I have had one last Joya de Nicaragua Antaño Dark Corojo sitting in my humidor for about a year now. Looking back on my notes I can see that I generally liked the ones that I had before so let’s see what a year’s worth of aging has done to this cigar.
For whatever reason, probably a combination of the dark wrapper and the torpedo shape, this looks like a menacing cigar. It looks like it is just going to kick you in the butt the second that you touch foot to torch. Beyond the fact that if this cigar were a person you would probably cross the street if you saw it coming your way, it is a good looking, well made cigar. Not very many veins, sufficiently packed from tip of torpedo to foot and the wrapper is fairly oily.
Ring Gauge: 54
Price: $10.00/Single | $150.00/Box of 20
After a year or so in the humidor this cigar is somewhat better than it was before. There is more nuance to the flavors, which, by the way, are led by chocolate followed by bitter coffee and generally earthy flavors. After a while the body gradually increases into the full bodied spectrum. One nit to pick is that the draw is a bit too loose and I think that is muting the flavors to a degree or two.
Gosh, this is an extremely slow burning cigar. I think it’s been nearly an hour, probably more like 45 minutes, and I can just now see the second third around the proverbial bend. At this point there has been some evolution in the cigar and that evolution is more towards the spicy side of the flavor spectrum. It’s a good twist because the main flavor other than the spice, which is fiery and long lasting (it never really leaves your palate actually), is chocolate. It’s a nice milk chocolate that goes well with spice.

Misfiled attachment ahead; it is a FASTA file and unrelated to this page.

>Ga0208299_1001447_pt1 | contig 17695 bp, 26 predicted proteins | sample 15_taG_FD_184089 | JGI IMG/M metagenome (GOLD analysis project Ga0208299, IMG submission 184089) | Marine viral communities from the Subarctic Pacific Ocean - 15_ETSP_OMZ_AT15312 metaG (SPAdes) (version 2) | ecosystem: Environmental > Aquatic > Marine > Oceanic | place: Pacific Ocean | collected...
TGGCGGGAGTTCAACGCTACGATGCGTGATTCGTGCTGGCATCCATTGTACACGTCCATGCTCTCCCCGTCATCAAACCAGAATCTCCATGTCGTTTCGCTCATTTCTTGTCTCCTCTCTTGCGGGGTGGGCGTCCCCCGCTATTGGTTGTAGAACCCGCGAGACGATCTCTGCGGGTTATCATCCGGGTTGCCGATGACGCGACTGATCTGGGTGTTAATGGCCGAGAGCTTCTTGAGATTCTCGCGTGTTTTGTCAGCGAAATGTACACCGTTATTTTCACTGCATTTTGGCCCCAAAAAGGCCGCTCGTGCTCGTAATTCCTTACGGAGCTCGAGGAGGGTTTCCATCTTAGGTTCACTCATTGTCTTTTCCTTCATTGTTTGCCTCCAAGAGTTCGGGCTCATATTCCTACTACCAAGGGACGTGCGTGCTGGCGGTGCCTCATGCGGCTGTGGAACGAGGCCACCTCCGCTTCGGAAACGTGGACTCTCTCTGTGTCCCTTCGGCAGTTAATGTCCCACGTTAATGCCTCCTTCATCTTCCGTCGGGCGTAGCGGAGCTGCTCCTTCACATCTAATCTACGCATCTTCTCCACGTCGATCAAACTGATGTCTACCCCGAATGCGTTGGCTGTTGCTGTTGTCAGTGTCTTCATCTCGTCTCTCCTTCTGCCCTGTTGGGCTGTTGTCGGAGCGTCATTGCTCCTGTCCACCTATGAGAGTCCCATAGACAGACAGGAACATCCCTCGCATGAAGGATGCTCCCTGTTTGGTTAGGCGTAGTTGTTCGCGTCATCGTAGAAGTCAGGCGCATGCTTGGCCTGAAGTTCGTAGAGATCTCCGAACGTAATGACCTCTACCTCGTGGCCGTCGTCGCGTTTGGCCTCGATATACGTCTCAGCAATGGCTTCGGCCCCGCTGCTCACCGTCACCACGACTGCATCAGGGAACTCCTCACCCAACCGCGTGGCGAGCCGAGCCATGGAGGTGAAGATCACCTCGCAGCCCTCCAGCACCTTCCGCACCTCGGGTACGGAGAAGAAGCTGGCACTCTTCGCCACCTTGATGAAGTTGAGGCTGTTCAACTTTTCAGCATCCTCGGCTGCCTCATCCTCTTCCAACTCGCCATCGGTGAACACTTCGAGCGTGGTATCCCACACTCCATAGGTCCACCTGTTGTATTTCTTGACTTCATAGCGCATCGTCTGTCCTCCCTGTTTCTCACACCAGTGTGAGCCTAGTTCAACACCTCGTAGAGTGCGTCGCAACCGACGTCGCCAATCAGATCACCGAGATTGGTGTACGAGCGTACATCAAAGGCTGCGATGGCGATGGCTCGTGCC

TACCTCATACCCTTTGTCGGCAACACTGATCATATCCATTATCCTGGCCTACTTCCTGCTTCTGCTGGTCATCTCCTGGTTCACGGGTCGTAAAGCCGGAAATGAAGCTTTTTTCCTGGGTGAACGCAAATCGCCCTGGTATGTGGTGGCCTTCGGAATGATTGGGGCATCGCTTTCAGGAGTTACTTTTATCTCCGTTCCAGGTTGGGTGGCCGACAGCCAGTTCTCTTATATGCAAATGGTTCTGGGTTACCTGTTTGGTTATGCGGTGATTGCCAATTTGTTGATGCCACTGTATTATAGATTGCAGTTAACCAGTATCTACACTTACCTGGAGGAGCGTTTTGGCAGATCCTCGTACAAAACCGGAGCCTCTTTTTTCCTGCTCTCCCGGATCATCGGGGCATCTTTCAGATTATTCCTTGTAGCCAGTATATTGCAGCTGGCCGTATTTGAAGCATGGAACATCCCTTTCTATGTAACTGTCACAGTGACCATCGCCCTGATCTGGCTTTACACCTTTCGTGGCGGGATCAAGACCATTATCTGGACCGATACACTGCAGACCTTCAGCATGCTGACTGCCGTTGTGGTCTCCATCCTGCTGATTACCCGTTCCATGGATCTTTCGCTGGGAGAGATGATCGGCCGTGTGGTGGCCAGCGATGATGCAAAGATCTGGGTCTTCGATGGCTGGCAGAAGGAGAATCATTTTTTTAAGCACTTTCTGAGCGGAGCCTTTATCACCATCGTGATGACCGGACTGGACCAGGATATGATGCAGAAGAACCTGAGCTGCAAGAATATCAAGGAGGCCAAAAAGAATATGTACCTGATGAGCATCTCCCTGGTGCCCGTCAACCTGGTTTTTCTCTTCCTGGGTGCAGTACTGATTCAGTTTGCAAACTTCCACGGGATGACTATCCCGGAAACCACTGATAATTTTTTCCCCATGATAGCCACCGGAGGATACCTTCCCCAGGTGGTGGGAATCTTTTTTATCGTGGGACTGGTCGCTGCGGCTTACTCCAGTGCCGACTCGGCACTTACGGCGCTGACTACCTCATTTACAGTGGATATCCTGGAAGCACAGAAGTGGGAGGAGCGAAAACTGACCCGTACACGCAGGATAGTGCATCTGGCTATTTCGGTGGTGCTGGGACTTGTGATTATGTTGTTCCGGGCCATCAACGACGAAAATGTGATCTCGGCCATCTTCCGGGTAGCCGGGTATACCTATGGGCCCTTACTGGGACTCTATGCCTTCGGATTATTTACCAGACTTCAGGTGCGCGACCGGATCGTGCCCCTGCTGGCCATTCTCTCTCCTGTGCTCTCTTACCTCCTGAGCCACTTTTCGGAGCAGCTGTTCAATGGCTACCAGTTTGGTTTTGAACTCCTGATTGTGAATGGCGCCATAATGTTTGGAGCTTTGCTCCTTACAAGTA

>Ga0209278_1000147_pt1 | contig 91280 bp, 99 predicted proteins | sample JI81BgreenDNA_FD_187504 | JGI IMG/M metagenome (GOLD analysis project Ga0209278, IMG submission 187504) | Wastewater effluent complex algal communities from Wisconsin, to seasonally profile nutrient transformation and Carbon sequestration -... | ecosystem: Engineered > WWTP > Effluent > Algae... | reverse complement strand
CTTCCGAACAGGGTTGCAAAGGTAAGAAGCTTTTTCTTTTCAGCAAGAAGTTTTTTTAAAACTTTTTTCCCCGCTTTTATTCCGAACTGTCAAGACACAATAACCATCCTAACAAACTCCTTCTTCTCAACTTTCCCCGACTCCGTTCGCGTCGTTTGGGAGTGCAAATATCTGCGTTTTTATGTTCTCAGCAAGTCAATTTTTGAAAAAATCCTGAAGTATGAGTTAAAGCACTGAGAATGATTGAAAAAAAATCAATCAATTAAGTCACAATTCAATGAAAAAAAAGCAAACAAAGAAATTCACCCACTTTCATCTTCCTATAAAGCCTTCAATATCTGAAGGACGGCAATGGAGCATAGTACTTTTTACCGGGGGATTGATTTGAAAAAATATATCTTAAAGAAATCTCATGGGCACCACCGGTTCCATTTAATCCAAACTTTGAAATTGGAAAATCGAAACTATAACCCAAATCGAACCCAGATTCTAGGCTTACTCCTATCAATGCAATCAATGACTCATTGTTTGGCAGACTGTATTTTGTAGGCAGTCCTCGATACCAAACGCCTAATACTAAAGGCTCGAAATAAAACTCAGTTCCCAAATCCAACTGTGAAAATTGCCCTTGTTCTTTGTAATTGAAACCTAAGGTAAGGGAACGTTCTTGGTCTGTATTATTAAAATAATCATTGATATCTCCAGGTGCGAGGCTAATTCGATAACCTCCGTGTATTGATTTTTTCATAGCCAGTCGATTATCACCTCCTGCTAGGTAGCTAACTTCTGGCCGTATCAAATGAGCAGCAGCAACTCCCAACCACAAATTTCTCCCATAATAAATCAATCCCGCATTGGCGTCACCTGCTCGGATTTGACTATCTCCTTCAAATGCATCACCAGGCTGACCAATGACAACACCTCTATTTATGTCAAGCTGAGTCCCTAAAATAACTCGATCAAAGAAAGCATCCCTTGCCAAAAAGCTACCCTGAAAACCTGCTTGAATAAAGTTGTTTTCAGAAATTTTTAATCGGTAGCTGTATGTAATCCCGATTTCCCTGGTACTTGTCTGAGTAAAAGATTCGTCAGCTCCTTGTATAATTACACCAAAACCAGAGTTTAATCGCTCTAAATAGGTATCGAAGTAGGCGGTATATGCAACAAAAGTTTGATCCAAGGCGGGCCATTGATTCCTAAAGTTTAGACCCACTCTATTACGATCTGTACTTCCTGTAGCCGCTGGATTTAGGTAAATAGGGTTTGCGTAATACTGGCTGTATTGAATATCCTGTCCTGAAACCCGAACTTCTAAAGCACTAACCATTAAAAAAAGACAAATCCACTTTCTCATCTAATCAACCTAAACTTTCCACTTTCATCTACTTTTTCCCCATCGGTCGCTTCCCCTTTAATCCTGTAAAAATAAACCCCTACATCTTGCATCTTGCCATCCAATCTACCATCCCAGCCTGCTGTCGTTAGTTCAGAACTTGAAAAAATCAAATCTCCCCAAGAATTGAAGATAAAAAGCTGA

The transition from the first third to the second third gets firmly set in and lasts through most of the second third. The final third is much the same with one notable departure. Chocolate becomes less of a leader and in its place there is this sweetness accompanied by toast. Almost as if you were smoking toast with a little bit of sugar sprinkled on top. And then….
It takes an unexpected turn and the sweetness becomes floral. Fortunately, it is not that fruity kind of floral flavor but it is the heartier kind, the deep, flavorful kind rather. And the spice has gone away. It’s a great way to (slowly) end a cigar that could have otherwise become too heavy on the spice.
If you were to gently prod me into saying something negative about this full bodied cigar I would quickly respond with this: the draw is too loose, which leads to the cigar being a bear to keep lit. This is all weird to me since there is a copious amount of smoke when it is lit and the flavors are excellent. It’s a pain but it’s got to be like the pain one feels when trying to keep a classic car up and running. Sure, there is a lot of maintenance required but it’s more fun than bagging your limit of yetis.